This is where the NOETS are filling the void.  They are a new and exciting way for the smartphone generation to hail a cab without using their brains and they feel like they are riding with a friend not some creepy old guy that is lower on the social scale than the guy selling you your smokes but higher than the homeless guy begging for your change.  What the smartphone generation forgets (or is too ignorant to realize) is that the cranky old guy started out as a young happy cabbie.  The smartphone generation would much rather look at their phones for everything rather than open their eyes and look up, so any service that they can use to get a ride and make them feel that they are in control they will likely use, legal or illegal.  Granted most of these idiots don’t have a clue that the service is illegal because they are falling for the “sharing economy” line of bullshit that these companies are spouting.  Adding to this problem is the drivers for these NOETS being openly deceived by the NOETS themselves about the legality of what they are doing and the insurance requirements to do so.  This not only puts the drivers in personal danger but financial as well.  Speaking of danger, both the passengers and the drivers have signed away any right and recourse they have against these NOETS by agreeing to the terms of service.

Granted these NOETS have exposed a large demand that the cab drivers of the city and even the general public was unaware even existed until now.  But because the demand is there does not mean the taxi industry is nimble enough to capture it, private enterprise is.  What this exposed demand means is that if we get more cabs on the street and improve dispatch service to anticipate where cabs will be needed and when, the drivers can actually make more money once the city catches on that taxi service is more reliable.  I have said for years that more cabs better spread across the city via information to the drivers about where and when the demand is, they will go and the customers will start calling more and more.  Currently the only reliable way for a taxi driver to know where the business will be at any given time will be to call their buddy that is playing the airport and find out that “its moving” down there.  We need to change this.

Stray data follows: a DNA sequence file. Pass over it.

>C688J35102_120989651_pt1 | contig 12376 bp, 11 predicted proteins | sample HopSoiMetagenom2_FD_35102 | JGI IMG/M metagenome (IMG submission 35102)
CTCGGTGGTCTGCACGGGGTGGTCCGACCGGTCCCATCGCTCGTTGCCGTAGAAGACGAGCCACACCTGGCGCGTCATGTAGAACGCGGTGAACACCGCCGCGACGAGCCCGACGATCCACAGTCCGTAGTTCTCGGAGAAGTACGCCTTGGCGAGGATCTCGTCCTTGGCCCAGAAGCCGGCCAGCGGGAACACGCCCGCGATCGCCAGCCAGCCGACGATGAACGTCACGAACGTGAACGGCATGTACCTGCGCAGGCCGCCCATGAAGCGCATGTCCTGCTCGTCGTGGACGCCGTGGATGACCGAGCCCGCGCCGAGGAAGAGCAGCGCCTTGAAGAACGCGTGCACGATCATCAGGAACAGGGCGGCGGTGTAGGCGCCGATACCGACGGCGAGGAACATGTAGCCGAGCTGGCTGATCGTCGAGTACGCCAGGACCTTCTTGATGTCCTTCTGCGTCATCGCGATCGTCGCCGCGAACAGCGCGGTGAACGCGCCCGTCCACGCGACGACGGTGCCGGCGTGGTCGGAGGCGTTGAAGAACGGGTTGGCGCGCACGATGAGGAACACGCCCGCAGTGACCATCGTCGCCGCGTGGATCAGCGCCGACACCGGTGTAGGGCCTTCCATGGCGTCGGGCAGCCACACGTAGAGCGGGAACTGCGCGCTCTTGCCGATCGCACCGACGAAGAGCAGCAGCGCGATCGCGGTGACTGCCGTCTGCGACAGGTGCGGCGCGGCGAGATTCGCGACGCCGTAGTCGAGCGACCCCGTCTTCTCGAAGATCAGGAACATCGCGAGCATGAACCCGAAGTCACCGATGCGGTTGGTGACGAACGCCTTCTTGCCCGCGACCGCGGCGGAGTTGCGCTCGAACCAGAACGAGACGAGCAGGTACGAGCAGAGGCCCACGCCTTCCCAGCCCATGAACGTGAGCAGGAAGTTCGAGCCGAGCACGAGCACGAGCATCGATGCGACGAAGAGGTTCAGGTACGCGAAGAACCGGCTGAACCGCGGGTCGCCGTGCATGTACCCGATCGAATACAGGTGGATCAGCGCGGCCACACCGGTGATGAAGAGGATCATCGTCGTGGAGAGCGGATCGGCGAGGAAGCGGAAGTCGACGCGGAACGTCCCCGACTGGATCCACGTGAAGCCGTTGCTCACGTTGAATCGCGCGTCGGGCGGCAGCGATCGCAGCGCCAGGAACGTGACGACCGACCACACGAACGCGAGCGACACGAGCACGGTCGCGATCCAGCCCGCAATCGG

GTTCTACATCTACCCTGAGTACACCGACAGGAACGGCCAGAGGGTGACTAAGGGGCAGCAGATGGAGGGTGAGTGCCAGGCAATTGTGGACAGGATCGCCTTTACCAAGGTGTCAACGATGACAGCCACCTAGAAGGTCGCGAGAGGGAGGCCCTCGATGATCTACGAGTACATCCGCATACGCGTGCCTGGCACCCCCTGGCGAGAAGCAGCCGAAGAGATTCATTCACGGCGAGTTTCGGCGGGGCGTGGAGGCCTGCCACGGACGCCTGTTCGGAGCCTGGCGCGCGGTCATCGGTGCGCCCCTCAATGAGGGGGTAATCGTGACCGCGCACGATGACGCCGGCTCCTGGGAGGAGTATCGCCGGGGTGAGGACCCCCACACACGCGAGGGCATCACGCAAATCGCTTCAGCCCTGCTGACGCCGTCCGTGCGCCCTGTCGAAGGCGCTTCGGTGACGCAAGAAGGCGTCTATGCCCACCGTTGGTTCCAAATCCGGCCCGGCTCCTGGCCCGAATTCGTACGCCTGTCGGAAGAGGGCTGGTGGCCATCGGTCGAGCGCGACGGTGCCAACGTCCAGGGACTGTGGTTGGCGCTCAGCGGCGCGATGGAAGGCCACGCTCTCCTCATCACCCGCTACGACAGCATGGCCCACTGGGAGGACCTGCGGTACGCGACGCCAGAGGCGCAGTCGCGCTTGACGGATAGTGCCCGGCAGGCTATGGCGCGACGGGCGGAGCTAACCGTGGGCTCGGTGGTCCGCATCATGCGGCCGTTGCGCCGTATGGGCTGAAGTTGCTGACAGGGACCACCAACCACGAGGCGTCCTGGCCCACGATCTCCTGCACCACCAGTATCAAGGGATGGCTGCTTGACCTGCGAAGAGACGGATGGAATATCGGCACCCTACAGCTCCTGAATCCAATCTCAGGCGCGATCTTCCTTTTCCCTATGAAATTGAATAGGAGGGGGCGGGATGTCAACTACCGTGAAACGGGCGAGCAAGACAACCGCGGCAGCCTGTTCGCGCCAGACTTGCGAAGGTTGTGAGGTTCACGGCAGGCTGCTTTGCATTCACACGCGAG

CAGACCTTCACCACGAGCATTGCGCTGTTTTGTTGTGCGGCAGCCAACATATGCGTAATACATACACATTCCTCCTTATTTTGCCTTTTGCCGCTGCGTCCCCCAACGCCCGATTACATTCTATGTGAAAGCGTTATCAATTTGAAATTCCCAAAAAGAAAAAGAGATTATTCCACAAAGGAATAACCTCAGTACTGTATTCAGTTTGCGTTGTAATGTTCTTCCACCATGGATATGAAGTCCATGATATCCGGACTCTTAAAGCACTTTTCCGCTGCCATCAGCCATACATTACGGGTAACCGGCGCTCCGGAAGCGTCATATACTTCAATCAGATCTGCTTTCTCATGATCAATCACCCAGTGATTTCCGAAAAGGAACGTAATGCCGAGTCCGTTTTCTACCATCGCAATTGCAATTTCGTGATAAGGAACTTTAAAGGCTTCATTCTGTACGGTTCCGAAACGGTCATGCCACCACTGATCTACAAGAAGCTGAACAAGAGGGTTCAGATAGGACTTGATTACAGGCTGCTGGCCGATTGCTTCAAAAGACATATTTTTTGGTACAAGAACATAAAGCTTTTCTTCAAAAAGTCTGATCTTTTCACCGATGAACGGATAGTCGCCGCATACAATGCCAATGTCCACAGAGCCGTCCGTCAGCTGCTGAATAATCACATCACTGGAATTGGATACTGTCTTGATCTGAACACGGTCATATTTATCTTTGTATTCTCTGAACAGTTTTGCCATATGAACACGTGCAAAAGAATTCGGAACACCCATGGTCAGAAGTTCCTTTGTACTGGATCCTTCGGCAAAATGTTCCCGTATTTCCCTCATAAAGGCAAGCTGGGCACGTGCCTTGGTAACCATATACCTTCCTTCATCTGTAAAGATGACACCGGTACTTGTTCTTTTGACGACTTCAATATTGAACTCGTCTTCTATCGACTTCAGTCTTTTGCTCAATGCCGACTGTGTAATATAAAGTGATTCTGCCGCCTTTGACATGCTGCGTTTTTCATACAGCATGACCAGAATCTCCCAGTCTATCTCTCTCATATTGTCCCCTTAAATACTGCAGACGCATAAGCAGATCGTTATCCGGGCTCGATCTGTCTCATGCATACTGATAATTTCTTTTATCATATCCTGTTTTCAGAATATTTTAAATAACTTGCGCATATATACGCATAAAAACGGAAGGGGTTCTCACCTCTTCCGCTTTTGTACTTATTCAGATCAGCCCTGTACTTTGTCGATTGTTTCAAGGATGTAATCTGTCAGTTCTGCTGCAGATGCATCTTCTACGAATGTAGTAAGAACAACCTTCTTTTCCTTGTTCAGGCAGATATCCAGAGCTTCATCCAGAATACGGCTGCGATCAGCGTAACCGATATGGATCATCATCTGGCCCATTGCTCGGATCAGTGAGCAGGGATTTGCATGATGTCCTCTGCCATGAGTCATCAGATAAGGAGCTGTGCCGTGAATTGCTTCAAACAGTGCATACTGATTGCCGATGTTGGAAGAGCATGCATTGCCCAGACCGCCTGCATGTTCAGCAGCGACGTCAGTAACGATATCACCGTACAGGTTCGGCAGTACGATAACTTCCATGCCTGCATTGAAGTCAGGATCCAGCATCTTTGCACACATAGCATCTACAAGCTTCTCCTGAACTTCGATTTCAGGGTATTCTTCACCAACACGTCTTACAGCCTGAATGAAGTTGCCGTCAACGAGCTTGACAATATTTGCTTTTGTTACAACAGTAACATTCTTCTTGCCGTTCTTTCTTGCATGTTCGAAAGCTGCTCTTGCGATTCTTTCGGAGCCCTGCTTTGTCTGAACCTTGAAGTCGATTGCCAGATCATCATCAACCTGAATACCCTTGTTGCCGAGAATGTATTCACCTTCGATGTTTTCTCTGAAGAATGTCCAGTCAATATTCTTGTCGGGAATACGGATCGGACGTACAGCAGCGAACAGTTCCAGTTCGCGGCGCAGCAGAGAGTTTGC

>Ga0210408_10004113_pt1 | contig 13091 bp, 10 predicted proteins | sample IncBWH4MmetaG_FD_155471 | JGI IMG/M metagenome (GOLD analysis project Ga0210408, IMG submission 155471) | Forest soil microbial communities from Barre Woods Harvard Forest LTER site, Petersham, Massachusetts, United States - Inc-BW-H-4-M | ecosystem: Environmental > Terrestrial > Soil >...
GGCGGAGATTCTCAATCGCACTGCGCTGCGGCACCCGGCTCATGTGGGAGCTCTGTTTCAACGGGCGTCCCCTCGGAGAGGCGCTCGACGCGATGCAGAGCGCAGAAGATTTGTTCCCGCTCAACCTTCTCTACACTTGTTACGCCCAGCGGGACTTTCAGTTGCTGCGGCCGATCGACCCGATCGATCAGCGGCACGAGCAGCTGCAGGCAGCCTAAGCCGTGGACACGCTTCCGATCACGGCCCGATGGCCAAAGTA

Currently the NOETS have an uphill battle ahead of them with regulators.  Their refusal to open their records to regulators while maintaining the party line will ultimately kick them in the nuts and hard.  Transportation for hire is an industry that is regulated for safety of everyone, passengers, drivers, pedestrians, bicyclists, grandma going to dialysis and to help keep city congestion down.  With the NOETS adding nearly as many vehicles to the city streets as the city will be adding with new cabs its inevitable that the added competition will make the congestion worse in areas where we are already having issues but it also lead to dangerous driving as more and more drivers compete for the same number of fares.  Plus with the NOETS brazenly claiming that they are not violating the law we are nearing a point that the regulators will step in and bring down the hammer, fed up with the evidence piling up against the NOETS.

Now you may like taking and Uber when you go on a date or are sending a car for your booty call late at night, but services like Lyft and Sidecar are not using the existing framework of regulated industry and are surely not in the same league as a true ride-sharing platform like TickenGo.  Lyft and Sidecar are trying to make a quick buck before someone files a lawsuit or the regulators crack down.  They are ultimately trying to sell their technology to a bigger fish but stepping on the backs of a legitimate industry and the unsuspecting public to do it.  Few tech businesses go that far and in such an ignorant and flagrantly illegal manner it is highly clear that the motivations are not nearly as altruistic as they claim.

For your safety and the safety of the drivers who risk their lives every day for the public, ride in a legal taxi or limo.